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Branch offers refused

Patriots then are hit with two grievances

The long and winding road back to Foxborough for Patriots wide receiver Deion Branch took another unexpected turn yesterday when Branch filed two grievances against the team not long after the Patriots refused to accept trade offers from the Seattle Seahawks or New York Jets by a 4 p.m. deadline imposed by the Patriots.

The grievances allege the Patriots failed to negotiate in good faith over an extension of Branch's contract and broke a verbal agreement to trade the player for a ``fair and reasonable offer" after negotiations over an extension broke down irretrievably. The Patriots' alleged failure to cooperate with a trade is addressed by a non-injury grievance, which has been expedited by the players' union and will result in a hearing within seven days. Representatives of the union and the NFL Management Council will meet over the weekend to seek a date for that hearing. It will be heard by John Feerick of the Fordham University School of Law or Shyam Das of Pittsburgh. Branch will be represented by NFL Players Association general counsel Richard Berthelsen, outside counsel Jeffrey Kessler, an antitrust expert, and Branch's personal attorney, Peter Ginsberg .

The charge that the Patriots did not bargain in good faith with Branch will be decided in a separate case filed with special master Stephen Burbank of the University of Pennsylvania Law School. Under the collective bargaining agreement, the special master has jurisdiction over cases alleging a club violated its obligation to negotiate a player's contract in good faith.

The first case alleges the Patriots reached a binding contract with Branch that he would be traded if another club offered them compensation ``comparable to what other clubs have received for players of similar value to Branch." The grievance claims, and the Jets confirmed last night, that such comparable value was in the form of a second-round draft pick. The Jets hold both their own pick and the Redskins' second-round pick for 2007, and it is the latter that was offered to New England.

If Washington finishes near where it has been projected this season, that pick would be slightly better than where New England selected Branch in 2002 (second round, 65th overall).

Although it had been widely speculated that Branch would find no suitors after the Patriots told him he had seven days to negotiate an acceptable contract with another club and then a trade with New England, Branch and agent Jason Chayut came up with two similar offers, from the Jets and Seahawks. Both were six-year deals worth roughly $39 million with $13 million upfront and $23 million spread over the first three years. That is about 30 percent higher than New England's best offer, a five-year, $28 million deal with $11 million guaranteed. The Patriots had also offered a three-year extension with an $8 million signing bonus split evenly over two years and salaries of $1.4 million, $4.3 million, and $4.75 million. Branch would have been forced to play out the final year of his rookie contract at the $1.05 million he was set to earn this season before a daily fine of $14,000 began being assessed against him once training camp opened and he did not report.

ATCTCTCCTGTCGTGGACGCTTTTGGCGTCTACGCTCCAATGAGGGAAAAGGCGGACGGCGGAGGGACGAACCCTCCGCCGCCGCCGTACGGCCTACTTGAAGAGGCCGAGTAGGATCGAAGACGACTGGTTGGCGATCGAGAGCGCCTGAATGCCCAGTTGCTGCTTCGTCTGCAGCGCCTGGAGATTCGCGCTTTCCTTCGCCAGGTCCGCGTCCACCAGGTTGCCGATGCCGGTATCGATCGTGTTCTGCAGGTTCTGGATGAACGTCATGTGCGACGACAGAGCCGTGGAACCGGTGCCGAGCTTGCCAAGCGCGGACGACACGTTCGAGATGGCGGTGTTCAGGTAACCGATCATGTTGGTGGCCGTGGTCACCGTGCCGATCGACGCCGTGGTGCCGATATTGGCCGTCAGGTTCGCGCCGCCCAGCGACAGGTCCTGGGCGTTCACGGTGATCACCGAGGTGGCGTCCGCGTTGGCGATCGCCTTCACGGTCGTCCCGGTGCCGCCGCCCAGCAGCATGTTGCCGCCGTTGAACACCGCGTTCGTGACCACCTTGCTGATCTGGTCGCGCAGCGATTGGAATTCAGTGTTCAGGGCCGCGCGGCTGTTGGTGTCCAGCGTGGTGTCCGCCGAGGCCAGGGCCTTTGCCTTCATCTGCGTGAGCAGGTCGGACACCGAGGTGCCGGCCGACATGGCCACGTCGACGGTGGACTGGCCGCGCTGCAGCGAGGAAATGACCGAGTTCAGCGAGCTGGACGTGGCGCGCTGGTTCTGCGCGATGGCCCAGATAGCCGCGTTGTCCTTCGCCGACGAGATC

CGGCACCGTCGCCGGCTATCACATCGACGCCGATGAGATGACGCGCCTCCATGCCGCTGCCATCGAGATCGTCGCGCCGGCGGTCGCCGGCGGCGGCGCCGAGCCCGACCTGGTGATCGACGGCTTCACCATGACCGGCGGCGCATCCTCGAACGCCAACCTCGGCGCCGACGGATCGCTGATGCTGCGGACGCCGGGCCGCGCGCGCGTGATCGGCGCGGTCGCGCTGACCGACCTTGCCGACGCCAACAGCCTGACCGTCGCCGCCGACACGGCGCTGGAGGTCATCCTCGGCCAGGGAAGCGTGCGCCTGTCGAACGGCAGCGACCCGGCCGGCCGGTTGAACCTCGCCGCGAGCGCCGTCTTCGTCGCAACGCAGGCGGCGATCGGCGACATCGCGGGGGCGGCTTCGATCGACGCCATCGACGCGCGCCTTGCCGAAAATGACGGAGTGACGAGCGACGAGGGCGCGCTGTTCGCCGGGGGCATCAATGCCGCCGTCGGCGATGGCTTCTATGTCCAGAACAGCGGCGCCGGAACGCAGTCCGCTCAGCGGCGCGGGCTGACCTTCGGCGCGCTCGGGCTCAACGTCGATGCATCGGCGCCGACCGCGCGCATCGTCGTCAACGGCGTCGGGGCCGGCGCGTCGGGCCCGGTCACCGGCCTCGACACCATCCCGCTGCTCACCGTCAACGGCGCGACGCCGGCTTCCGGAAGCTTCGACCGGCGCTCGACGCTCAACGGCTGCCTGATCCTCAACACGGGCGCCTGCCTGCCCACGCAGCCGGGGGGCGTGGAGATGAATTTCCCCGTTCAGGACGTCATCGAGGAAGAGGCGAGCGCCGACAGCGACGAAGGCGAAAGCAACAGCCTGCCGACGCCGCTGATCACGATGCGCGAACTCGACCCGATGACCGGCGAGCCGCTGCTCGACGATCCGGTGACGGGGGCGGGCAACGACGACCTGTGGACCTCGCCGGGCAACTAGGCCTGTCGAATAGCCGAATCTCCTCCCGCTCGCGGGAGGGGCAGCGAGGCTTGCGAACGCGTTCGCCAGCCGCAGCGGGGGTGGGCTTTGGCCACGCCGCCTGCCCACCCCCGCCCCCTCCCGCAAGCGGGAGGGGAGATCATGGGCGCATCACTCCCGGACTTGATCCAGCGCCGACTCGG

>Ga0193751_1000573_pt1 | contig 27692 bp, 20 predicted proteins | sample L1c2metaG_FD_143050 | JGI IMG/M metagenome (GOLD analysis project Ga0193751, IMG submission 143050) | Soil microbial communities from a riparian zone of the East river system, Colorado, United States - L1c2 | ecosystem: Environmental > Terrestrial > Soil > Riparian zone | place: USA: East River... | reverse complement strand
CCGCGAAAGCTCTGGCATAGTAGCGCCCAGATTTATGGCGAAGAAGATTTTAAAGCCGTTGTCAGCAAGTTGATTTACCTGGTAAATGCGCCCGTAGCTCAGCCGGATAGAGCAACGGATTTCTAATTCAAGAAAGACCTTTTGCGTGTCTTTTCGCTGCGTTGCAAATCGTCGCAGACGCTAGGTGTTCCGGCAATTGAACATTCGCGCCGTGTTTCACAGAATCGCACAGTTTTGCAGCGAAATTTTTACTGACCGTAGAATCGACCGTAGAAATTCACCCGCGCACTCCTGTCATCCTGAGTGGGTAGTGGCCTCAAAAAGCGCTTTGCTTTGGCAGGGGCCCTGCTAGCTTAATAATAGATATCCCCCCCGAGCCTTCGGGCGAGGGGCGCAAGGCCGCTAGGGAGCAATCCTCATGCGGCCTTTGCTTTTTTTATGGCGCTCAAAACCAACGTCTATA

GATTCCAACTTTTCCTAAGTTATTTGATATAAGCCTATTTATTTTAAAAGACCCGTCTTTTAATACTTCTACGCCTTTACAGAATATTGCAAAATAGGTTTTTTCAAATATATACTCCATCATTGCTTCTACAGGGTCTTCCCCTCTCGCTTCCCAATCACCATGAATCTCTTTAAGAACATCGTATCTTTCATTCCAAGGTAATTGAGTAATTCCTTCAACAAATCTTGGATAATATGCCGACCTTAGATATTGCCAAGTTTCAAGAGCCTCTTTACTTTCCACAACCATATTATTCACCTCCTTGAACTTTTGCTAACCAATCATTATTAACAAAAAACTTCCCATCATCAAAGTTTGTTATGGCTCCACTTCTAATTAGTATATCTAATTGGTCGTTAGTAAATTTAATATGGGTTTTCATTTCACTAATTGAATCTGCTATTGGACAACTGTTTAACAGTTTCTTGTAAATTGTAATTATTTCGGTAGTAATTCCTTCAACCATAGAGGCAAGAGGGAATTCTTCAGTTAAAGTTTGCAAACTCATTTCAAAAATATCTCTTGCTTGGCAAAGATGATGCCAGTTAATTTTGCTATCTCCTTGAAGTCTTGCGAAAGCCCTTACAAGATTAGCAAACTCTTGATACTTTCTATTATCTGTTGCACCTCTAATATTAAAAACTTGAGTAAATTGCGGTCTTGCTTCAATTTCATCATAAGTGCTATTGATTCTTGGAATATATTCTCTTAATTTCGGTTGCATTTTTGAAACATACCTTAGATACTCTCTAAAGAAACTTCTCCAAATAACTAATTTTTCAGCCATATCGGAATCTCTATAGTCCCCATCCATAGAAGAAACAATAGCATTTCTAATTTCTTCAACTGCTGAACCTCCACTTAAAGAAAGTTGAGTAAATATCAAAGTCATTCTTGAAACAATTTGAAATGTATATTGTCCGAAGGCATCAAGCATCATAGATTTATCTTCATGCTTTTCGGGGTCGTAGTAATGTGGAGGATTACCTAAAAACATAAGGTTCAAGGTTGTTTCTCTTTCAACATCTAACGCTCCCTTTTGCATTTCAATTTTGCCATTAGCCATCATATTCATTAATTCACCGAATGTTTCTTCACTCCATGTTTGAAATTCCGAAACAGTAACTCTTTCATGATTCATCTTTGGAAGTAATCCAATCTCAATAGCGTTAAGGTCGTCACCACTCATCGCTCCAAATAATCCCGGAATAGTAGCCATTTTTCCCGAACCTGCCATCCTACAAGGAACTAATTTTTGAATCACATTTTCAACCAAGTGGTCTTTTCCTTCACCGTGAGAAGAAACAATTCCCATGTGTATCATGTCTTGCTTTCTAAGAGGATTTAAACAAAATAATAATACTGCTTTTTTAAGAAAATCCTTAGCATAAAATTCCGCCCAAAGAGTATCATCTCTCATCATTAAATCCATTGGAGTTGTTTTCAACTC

As of the end of preseason this weekend, that brings Branch's fines to $518,000, not including a fine for missing the mandatory spring minicamp. In addition, the Patriots might try to go after a fifth of his original signing bonus, which would amount to another $200,000. If they did, that would mean Branch would have already lost more than $700,000. The team cannot continue to fine him once the season begins. It can only withhold his weekly game checks.

The Patriots' decision to allow Branch to shop himself let him confirm what he and Chayut felt all along -- that his value was far in excess of what New England was offering and nearly identical to what receiver Reggie Wayne received from the Colts to forgo free agency this spring. Wayne signed a six-year, $40 million deal, with a $13.5 million signing bonus paid out this year.

Typical of the hard-ball nature of the negotiations on both sides, the Patriots issued a terse statement at 4:01 p.m. yesterday, saying, ``No trade has been consummated. Deion Branch remains under contract to the New England Patriots." One league general manager said last night it was his opinion that ``New England never intended to trade the player. I don't know what their intentions were."

According to the Jets, their offer of a second-round choice was flatly rejected, with no counter demand made by the Patriots. There was talk circulating yesterday that New England was demanding two first-round picks for Branch, but Jets general manager Mike Tannenbaum said last night, ``That didn't happen. They didn't ask for anything."

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